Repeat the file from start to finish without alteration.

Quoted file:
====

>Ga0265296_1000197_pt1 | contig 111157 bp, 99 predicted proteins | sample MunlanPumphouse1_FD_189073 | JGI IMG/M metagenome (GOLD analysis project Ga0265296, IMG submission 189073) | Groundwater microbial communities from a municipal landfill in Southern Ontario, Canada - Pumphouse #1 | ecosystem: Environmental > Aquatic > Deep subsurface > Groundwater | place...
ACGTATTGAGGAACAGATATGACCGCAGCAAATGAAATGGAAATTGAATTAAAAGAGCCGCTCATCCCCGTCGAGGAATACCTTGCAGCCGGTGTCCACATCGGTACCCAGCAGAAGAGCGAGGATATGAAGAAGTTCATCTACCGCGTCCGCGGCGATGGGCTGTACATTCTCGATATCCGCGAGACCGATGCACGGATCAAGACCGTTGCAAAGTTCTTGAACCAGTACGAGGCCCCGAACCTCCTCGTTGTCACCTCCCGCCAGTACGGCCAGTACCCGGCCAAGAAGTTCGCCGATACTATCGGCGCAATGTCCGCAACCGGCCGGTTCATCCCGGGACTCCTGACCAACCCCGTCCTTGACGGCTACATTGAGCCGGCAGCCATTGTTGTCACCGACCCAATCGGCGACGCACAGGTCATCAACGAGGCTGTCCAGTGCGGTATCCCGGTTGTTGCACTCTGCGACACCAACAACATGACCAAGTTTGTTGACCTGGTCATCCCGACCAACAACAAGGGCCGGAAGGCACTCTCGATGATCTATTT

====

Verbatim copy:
>Ga0265296_1000197_pt1 | contig 111157 bp, 99 predicted proteins | sample MunlanPumphouse1_FD_189073 | JGI IMG/M metagenome (GOLD analysis project Ga0265296, IMG submission 189073) | Groundwater microbial communities from a municipal landfill in Southern Ontario, Canada - Pumphouse #1 | ecosystem: Environmental > Aquatic > Deep subsurface > Groundwater | place...
ACGTATTGAGGAACAGATATGACCGCAGCAAATGAAATGGAAATTGAATTAAAAGAGCCGCTCATCCCCGTCGAGGAATACCTTGCAGCCGGTGTCCACATCGGTACCCAGCAGAAGAGCGAGGATATGAAGAAGTTCATCTACCGCGTCCGCGGCGATGGGCTGTACATTCTCGATATCCGCGAGACCGATGCACGGATCAAGACCGTTGCAAAGTTCTTGAACCAGTACGAGGCCCCGAACCTCCTCGTTGTCACCTCCCGCCAGTACGGCCAGTACCCGGCCAAGAAGTTCGCCGATACTATCGGCGCAATGTCCGCAACCGGCCGGTTCATCCCGGGACTCCTGACCAACCCCGTCCTTGACGGCTACATTGAGCCGGCAGCCATTGTTGTCACCGACCCAATCGGCGACGCACAGGTCATCAACGAGGCTGTCCAGTGCGGTATCCCGGTTGTTGCACTCTGCGACACCAACAACATGACCAAGTTTGTTGACCTGGTCATCCCGACCAACAACAAGGGCCGGAAGGCACTCTCGATGATCTATTT